On the Dramatis Personae page of Sarah Ruhl’s How To Transcend a Happy Marriage, the character of Pip is described as “a beautiful woman in her late twenties” who “can dance and sing and slaughter animals.” I asked Lena Hall, who plays Pip, about that characterization. “It’s unusual but incomplete,” she replied. “Pip dances and sings. But everything – from dancing and singing to pole dancing and hunting – stems from a spiritual place for her.”
Hall, who grew up in San Francisco and made her Broadway debut in Cats and originated the role of Nicola in Kinky Boots, said that Pip is trying “to turn off all the unimportant things and try to listen to what she really wants. That helps explain her attraction to nature – it helps her escape some of the external noise.”
One of the highlights of Hall’s performance is the singing of a classic folk tune as part of a karaoke songfest. (I’m not going to spoil the surprise by revealing which one.) “I do it a little differently every day, though it’s easy to revert to my rock n roll voice, which is a place of comfort for me.”
That rock voice has earned her acclaim. For the role of Yitzhak, in the 2014 Broadway production of Hedwig and the Angry Inch, Hall received a Tony Award. When the staging played San Francisco, last year, Hall became the first person to play both Hedwig and Yitzhak in the same production.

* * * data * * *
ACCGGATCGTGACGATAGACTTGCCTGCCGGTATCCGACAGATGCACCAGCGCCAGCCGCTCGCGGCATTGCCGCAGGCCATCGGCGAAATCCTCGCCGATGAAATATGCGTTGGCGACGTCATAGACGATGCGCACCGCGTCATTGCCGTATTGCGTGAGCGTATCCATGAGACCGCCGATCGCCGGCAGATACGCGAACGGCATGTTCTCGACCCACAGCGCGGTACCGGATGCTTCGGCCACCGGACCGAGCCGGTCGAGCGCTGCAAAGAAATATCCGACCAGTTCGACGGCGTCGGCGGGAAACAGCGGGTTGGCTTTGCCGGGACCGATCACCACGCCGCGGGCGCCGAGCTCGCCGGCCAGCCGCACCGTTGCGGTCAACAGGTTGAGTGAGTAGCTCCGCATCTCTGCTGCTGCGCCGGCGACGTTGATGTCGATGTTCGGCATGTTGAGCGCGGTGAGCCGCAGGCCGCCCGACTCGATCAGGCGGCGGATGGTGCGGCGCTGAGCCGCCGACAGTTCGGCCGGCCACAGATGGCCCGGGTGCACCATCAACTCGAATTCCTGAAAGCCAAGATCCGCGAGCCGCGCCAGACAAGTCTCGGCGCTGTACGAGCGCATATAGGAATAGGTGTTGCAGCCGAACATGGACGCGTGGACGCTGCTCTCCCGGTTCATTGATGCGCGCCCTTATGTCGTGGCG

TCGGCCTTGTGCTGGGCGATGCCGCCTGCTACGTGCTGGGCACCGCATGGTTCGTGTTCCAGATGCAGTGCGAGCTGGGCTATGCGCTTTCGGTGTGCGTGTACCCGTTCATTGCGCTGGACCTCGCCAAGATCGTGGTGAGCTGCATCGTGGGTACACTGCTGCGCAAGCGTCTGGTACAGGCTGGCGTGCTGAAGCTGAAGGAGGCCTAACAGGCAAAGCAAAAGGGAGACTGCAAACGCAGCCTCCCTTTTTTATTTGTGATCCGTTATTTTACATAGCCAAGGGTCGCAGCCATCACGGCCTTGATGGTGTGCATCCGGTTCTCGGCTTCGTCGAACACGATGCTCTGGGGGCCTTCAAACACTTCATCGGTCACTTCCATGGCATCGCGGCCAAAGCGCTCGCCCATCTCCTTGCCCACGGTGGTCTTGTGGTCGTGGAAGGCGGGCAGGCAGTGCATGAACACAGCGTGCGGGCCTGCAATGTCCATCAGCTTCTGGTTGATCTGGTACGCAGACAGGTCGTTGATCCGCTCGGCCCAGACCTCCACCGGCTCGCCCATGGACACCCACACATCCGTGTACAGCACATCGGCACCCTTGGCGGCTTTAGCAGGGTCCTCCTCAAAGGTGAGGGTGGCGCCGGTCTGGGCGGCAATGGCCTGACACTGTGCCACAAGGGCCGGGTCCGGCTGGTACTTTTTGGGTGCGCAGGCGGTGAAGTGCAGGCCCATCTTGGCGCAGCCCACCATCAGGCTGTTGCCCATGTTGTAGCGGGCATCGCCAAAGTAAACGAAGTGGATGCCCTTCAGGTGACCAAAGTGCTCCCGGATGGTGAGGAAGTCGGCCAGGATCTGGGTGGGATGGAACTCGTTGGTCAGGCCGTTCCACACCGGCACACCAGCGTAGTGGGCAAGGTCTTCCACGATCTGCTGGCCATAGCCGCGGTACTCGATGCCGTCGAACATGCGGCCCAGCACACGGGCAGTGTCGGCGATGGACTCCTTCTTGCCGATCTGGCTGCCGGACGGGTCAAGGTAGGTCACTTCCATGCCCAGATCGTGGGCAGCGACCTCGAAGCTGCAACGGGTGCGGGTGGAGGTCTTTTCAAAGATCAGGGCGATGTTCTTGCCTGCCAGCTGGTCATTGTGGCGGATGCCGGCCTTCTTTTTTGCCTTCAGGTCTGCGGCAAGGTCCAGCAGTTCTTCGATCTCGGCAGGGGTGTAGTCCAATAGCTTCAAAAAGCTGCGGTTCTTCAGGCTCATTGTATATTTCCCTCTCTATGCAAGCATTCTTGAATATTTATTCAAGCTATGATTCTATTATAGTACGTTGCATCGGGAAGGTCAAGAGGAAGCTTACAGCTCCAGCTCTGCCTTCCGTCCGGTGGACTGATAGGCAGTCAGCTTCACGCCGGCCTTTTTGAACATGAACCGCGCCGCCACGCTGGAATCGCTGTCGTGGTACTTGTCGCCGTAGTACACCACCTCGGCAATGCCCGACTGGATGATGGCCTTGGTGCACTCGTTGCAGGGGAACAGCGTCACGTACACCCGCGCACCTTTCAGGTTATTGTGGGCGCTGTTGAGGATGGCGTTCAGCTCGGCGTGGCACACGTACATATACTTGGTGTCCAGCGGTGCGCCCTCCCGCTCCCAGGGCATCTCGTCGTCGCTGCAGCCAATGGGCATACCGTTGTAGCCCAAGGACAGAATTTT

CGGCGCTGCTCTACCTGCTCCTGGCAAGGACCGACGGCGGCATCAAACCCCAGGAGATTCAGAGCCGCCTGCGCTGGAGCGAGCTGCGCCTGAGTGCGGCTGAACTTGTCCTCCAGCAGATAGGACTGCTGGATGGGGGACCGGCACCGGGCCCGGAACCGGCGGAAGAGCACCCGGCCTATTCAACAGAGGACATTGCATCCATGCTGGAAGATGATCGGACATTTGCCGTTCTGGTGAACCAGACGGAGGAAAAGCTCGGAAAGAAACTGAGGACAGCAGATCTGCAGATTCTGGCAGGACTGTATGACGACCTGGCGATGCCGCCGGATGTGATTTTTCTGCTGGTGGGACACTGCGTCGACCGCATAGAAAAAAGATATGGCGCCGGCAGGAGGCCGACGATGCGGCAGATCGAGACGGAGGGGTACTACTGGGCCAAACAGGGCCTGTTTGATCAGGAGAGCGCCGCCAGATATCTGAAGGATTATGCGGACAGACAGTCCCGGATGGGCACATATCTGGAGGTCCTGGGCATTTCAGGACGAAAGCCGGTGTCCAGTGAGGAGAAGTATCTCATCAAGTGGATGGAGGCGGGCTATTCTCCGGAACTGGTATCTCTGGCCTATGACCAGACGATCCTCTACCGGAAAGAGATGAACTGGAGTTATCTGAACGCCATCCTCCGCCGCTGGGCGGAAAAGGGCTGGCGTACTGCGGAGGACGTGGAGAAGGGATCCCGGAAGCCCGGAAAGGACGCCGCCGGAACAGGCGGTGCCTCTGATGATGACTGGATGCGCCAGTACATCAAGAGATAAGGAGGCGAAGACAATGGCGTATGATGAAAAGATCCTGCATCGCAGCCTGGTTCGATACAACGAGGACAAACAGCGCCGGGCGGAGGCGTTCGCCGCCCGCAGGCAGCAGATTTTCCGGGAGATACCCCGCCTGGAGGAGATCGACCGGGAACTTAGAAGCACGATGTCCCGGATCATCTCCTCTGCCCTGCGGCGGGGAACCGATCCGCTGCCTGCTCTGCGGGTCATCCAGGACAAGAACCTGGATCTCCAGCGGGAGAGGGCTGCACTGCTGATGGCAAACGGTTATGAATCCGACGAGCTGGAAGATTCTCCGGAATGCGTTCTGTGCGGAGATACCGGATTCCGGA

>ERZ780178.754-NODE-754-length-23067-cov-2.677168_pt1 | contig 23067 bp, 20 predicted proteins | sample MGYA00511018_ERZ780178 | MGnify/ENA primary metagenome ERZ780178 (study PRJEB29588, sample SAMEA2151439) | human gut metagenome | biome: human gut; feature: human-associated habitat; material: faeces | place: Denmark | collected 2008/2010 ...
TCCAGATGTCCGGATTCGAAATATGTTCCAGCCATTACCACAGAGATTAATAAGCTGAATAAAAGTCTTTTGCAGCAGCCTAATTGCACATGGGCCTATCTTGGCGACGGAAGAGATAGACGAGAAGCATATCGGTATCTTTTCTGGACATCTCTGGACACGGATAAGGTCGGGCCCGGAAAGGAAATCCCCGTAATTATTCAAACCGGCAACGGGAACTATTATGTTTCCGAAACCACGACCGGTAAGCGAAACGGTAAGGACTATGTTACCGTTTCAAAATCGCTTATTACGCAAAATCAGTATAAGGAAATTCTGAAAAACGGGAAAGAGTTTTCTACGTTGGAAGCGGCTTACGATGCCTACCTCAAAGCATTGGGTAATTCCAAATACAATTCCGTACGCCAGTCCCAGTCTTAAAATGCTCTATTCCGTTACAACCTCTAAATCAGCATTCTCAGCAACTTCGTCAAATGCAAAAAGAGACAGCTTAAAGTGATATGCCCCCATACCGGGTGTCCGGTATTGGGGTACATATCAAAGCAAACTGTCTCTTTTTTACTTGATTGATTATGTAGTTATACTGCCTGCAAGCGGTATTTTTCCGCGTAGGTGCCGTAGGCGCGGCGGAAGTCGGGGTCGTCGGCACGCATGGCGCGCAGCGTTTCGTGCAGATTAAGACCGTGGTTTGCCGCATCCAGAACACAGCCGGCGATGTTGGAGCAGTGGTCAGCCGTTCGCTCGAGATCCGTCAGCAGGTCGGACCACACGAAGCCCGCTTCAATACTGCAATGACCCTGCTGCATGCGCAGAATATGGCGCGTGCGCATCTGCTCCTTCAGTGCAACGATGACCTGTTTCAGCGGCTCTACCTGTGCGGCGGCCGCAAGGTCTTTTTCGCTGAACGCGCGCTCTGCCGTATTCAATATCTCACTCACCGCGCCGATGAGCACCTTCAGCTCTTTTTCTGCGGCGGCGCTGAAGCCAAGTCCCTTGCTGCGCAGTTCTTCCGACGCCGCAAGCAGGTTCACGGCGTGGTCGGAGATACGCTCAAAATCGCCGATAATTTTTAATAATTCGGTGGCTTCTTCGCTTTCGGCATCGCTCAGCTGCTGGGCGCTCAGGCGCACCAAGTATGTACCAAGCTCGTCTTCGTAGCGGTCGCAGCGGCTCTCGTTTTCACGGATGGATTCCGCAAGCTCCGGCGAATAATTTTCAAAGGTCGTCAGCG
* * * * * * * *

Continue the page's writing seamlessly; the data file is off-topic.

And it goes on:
If Hall is known best for her rock ‘n roll turns and would like to play a rock icon (Grace Slick or Courtney Love) someday in a biopic, she has extraordinary versatility in musical styles. “I enjoy doing it all,” she said. “When I sing material outside my usual range, I exercise the parts of my voice that are weaker.”
One especially strenuous workout came during Hall’s engagement, in 2015, at New York’s Café Carlyle, a gig that produced her album “Sin & Salvation.” “I had bronchitis the whole time,” she said. “For part of the two weeks, I had essentially lost my speaking voice. But I went to the doctor, who said I had no nodes or swelling, so I was able to go on.”
More recently, Hall combined rock and pop stylings in the New York reading of an in-development musical about Cher. No word yet about the production’s future; Hall said, “I had a great time, and the reading was in line with that dream of mine to play an icon, onstage or onscreen.”
In the meantime, Hall admires the range of styles of the Ruhl play. “Sarah continually surprises with the directions she takes an audience. Everything is going along realistically and then something extraordinary happens. It’s magical.”
Brendan Lemon is the editor of lemonwade.com.